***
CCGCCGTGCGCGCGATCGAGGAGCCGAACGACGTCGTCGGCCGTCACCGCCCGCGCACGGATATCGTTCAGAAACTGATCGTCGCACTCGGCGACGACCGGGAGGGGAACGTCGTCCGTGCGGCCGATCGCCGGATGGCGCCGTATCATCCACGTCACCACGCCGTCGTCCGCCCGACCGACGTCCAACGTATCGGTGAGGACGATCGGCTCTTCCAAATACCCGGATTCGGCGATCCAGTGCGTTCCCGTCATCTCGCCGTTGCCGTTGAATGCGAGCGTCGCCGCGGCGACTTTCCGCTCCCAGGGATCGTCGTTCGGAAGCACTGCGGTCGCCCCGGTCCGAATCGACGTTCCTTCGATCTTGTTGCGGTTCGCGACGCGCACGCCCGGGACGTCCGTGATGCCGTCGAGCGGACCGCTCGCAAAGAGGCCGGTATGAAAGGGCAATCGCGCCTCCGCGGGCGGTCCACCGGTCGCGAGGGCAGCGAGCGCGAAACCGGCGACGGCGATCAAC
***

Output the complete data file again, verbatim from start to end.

CCGCCGTGCGCGCGATCGAGGAGCCGAACGACGTCGTCGGCCGTCACCGCCCGCGCACGGATATCGTTCAGAAACTGATCGTCGCACTCGGCGACGACCGGGAGGGGAACGTCGTCCGTGCGGCCGATCGCCGGATGGCGCCGTATCATCCACGTCACCACGCCGTCGTCCGCCCGACCGACGTCCAACGTATCGGTGAGGACGATCGGCTCTTCCAAATACCCGGATTCGGCGATCCAGTGCGTTCCCGTCATCTCGCCGTTGCCGTTGAATGCGAGCGTCGCCGCGGCGACTTTCCGCTCCCAGGGATCGTCGTTCGGAAGCACTGCGGTCGCCCCGGTCCGAATCGACGTTCCTTCGATCTTGTTGCGGTTCGCGACGCGCACGCCCGGGACGTCCGTGATGCCGTCGAGCGGACCGCTCGCAAAGAGGCCGGTATGAAAGGGCAATCGCGCCTCCGCGGGCGGTCCACCGGTCGCGAGGGCAGCGAGCGCGAAACCGGCGACGGCGATCAAC